The problem with this “solution,” I pointed out, is “making that call represents an additional tax on time, however small, that people who depend on public transit must pay because the default is assumed that people can and will drive everywhere.”

I had intended to add that for people who *depend* on transit — not the coveted “choice” rider who when convenient opts for transit — these small taxes on time are everywhere. And they add up. And many of these taxes on time are hours in a single day, as a result of long waits for transfers, absurdly detours around construction zones that de-prioritize the mobility needs of non-drivers in favor of drivers, and on and on. For just a short list of examples, peruse Transportation for Everyone: Washington State (a white paper I worked on as a Fellow at the Disability Mobility Initiative at Disability Rights Washington).

One of the greatest taxes on time is trying to plan a trip requiring a transfer between two buses or modes on different systems that have different policies and/or schedules and/or levels of service. That’s something I can help transit trekkers minimize. But people who depend on transit to get to medical appointments or meet up with friend and family or just go to a community park are paying this tax on time day in and out — rather than occasionally for recreation.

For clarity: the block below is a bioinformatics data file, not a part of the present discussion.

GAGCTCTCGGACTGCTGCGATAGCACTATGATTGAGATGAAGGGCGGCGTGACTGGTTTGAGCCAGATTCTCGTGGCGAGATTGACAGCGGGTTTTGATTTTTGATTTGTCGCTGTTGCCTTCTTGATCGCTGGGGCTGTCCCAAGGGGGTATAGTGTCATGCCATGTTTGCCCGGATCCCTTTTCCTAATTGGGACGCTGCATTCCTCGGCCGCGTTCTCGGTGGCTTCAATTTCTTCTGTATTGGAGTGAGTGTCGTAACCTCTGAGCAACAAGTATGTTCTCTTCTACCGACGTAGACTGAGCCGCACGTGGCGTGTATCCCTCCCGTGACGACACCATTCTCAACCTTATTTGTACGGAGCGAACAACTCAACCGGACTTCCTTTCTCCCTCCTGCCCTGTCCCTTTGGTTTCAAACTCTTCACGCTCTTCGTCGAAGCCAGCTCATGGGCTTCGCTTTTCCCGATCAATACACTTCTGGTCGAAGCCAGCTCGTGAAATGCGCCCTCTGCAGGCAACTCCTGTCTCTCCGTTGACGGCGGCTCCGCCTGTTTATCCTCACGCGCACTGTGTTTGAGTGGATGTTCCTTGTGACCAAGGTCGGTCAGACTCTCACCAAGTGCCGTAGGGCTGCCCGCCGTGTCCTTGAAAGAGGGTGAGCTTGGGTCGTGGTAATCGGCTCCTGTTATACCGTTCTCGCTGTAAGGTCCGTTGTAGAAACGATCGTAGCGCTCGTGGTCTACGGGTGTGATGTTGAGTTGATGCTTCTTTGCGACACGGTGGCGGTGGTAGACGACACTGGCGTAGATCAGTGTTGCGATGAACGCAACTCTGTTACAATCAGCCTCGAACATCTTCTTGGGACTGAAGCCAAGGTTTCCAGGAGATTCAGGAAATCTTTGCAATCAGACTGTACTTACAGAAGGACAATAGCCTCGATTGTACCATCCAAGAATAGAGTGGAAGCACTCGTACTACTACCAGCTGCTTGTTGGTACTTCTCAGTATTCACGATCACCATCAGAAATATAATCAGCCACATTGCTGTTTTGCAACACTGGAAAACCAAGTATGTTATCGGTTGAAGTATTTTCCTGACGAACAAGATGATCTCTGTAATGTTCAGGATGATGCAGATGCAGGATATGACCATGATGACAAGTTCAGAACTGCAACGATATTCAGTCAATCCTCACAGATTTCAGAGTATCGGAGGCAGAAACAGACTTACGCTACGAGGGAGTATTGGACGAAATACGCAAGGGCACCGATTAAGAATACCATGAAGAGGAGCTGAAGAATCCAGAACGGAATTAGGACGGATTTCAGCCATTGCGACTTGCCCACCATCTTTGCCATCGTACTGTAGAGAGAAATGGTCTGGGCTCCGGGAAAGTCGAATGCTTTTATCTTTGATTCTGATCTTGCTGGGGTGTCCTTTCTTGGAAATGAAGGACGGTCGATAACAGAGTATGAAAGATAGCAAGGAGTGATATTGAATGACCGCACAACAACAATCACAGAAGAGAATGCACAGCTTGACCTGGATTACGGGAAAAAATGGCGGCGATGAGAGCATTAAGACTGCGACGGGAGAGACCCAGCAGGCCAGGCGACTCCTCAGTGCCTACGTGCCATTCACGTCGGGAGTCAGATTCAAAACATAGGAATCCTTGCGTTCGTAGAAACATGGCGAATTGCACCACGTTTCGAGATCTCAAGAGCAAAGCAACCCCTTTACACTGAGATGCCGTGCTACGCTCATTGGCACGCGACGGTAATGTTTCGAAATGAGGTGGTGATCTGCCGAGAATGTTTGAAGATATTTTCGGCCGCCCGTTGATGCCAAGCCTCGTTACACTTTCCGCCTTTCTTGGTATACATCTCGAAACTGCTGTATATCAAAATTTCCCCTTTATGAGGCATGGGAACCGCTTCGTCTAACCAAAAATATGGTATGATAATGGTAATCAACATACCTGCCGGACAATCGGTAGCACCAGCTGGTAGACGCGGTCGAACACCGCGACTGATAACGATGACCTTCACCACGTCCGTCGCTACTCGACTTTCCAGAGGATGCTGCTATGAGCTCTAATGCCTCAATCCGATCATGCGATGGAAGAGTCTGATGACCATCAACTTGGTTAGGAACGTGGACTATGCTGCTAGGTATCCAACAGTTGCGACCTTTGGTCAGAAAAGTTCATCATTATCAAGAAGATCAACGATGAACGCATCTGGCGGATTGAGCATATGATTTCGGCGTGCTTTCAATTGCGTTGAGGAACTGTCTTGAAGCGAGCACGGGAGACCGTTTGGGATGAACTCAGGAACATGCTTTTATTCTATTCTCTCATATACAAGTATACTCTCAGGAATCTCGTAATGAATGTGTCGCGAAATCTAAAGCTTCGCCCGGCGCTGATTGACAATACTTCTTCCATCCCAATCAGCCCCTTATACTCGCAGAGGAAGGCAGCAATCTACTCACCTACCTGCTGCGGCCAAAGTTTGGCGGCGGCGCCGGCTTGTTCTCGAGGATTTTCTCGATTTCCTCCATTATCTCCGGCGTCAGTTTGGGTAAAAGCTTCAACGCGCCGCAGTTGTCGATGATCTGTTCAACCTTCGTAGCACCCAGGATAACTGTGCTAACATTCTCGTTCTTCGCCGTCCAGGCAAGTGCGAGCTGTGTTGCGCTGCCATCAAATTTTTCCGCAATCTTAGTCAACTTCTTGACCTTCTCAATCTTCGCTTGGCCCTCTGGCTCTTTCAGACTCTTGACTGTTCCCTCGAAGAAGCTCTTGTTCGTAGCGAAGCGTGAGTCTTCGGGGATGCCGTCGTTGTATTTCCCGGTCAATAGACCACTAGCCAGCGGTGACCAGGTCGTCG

It’s very common for economists to calculate the dollar value of time for, say,  lost productivity to traffic congestion or other conditions that are viewed as impinging on the economy. I’m sure they could do that in this instance, but I’m more interested in the human value of that lost time, the consequences of delayed medical care, trips to visit friends or spend at community events forgone because trip planning is too complicated or would take too long, the difficulty finding and maintaining work — the tax on time imposes emotional, physical, and mental costs and eats into basic quality of life.

I suspect that for Robin Chase and her husband, their overall quality of life is probably not impacted to this degree, as reasonably well-off people whose affluence can offset these taxes on time. (Please correct me if that is a wrong assumption.) No, people who chose to forgo car-dependence shouldn’t need to pay these taxes on their time. Transit and cycling and other active transportation modes should be easier and more convenient and quicker all of the time, not just under select conditions in select neighborhoods in select cities.

But to continue to extract time from people who are transit-dependent is, I think, to quite literally extract life.